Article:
post #7 of 7
@Manigood: Very nice Article! Some of Your experiences with a skis you've tested, I (52Y/89kg/190cm, former mogul skier, today 80% off piste) agree very much.
@MacKnee: I've tested two competing skis one whole day: 
- Movement Chill Out (193) vs. DPS Wailer 99 Pure (192)
- Movement Super Turbo EVO (198) vs. DPS 112 RPC (186, due to missing 192)
Both DPS skis have a very bold taper, so that's why, in my opinion, the skis are not as stable as the Movements in difficult conditions (f.ex. sun backed deep snow or refrozen pow and crud). On piste both Movements (even the fat one!) where better on hard or soft groomers, the very quick edge to edge behavior in every size of radius was so surprising, that I often take the Turbo, when I don't know what the skiing day will hold ready for me. The float ability of the Chill Out was only a little less than the 112 RPC (with 19mm less waist!), the too short 112 RPC may be a reason for this feeling as well. In steep couloirs the 112 RPC's tail overturned a bit, after 3 or 4 rides I adapted to this ski but if the snow would have been deeper, I wouldn't succeed pushing the shovels too much but again, this might be less or gone with the longer one.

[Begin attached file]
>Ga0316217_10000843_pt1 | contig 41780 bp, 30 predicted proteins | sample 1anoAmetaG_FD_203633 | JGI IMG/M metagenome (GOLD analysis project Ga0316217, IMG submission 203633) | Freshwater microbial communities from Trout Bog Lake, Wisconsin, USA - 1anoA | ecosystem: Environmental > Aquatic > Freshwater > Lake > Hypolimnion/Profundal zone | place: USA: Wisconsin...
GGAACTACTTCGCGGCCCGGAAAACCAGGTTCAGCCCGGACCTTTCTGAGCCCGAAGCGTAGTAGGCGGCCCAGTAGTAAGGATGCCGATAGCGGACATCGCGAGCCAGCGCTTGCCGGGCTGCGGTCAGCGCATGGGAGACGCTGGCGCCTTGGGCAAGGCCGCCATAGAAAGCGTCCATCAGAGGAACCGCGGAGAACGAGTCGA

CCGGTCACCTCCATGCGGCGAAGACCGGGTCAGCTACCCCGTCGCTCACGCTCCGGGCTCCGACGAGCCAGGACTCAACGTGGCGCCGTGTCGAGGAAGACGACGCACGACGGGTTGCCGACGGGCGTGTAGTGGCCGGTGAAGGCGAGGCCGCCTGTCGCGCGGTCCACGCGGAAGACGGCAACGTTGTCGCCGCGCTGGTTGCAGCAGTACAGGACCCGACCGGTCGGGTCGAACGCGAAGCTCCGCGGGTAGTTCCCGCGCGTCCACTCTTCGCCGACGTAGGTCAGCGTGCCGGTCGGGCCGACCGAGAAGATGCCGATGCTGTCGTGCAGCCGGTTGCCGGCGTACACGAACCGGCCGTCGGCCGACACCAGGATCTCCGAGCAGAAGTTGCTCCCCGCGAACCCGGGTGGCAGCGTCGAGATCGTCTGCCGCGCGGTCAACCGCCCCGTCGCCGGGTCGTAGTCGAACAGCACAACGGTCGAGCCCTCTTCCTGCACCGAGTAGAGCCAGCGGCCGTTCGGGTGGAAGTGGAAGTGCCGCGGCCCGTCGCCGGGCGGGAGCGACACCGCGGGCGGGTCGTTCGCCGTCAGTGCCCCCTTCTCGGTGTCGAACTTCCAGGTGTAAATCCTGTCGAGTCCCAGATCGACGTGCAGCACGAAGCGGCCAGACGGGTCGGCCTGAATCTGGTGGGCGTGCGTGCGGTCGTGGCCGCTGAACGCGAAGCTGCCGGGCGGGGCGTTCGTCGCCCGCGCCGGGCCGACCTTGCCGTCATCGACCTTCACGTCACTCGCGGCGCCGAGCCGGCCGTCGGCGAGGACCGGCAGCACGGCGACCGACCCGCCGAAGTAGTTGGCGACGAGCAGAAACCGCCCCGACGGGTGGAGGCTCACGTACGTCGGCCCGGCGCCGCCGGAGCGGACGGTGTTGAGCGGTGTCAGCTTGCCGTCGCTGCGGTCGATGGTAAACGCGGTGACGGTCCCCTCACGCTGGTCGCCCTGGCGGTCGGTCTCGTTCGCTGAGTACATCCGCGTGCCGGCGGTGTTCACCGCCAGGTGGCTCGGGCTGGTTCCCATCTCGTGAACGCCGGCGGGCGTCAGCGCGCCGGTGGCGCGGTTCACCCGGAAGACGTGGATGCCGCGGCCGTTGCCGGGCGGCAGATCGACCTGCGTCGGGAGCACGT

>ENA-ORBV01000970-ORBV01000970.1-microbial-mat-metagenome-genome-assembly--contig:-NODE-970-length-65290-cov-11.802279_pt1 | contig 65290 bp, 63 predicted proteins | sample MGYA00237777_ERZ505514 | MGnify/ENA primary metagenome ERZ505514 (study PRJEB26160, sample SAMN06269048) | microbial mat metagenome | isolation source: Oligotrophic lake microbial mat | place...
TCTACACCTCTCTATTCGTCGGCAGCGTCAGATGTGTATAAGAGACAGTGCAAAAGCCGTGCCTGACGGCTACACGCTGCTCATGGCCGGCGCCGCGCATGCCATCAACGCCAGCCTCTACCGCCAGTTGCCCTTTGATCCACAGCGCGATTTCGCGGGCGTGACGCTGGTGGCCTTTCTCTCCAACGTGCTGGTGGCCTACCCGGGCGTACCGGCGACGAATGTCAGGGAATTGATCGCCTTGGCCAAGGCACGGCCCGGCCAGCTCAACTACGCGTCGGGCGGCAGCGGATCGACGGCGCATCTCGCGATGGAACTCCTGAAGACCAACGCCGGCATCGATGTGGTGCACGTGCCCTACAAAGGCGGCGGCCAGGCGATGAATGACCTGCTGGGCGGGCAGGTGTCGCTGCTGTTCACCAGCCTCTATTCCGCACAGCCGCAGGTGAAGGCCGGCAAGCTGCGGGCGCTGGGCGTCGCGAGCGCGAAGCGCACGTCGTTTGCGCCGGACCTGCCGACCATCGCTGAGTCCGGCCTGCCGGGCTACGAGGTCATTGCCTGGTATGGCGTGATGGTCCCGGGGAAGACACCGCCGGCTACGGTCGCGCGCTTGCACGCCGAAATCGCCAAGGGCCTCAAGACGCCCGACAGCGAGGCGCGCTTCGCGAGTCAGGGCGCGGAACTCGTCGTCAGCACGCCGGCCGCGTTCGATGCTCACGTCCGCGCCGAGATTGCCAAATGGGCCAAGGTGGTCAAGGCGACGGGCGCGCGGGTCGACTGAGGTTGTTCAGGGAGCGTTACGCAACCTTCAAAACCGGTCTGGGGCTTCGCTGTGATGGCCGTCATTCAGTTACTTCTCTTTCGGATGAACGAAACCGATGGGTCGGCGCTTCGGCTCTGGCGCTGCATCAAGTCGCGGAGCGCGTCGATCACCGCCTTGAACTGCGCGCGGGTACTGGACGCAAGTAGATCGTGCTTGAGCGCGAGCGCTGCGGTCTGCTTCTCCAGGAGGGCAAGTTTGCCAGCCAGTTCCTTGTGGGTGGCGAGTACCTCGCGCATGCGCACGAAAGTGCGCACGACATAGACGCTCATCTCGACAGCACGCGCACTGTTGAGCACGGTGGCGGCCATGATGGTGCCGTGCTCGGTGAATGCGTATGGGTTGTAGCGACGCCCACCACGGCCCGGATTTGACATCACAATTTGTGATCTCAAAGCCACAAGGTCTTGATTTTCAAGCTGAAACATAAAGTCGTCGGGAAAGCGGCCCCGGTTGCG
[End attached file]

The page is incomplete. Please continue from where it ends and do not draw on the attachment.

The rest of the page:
The character of all tested skis reflected my experiences, that I don't feel well with such early tail rocker DPS is using. 
All four skis are nothing for riders weighting less than 75kgs.
Hope I might have helped you, not to spend your money for the lottery  😎
CU Svenni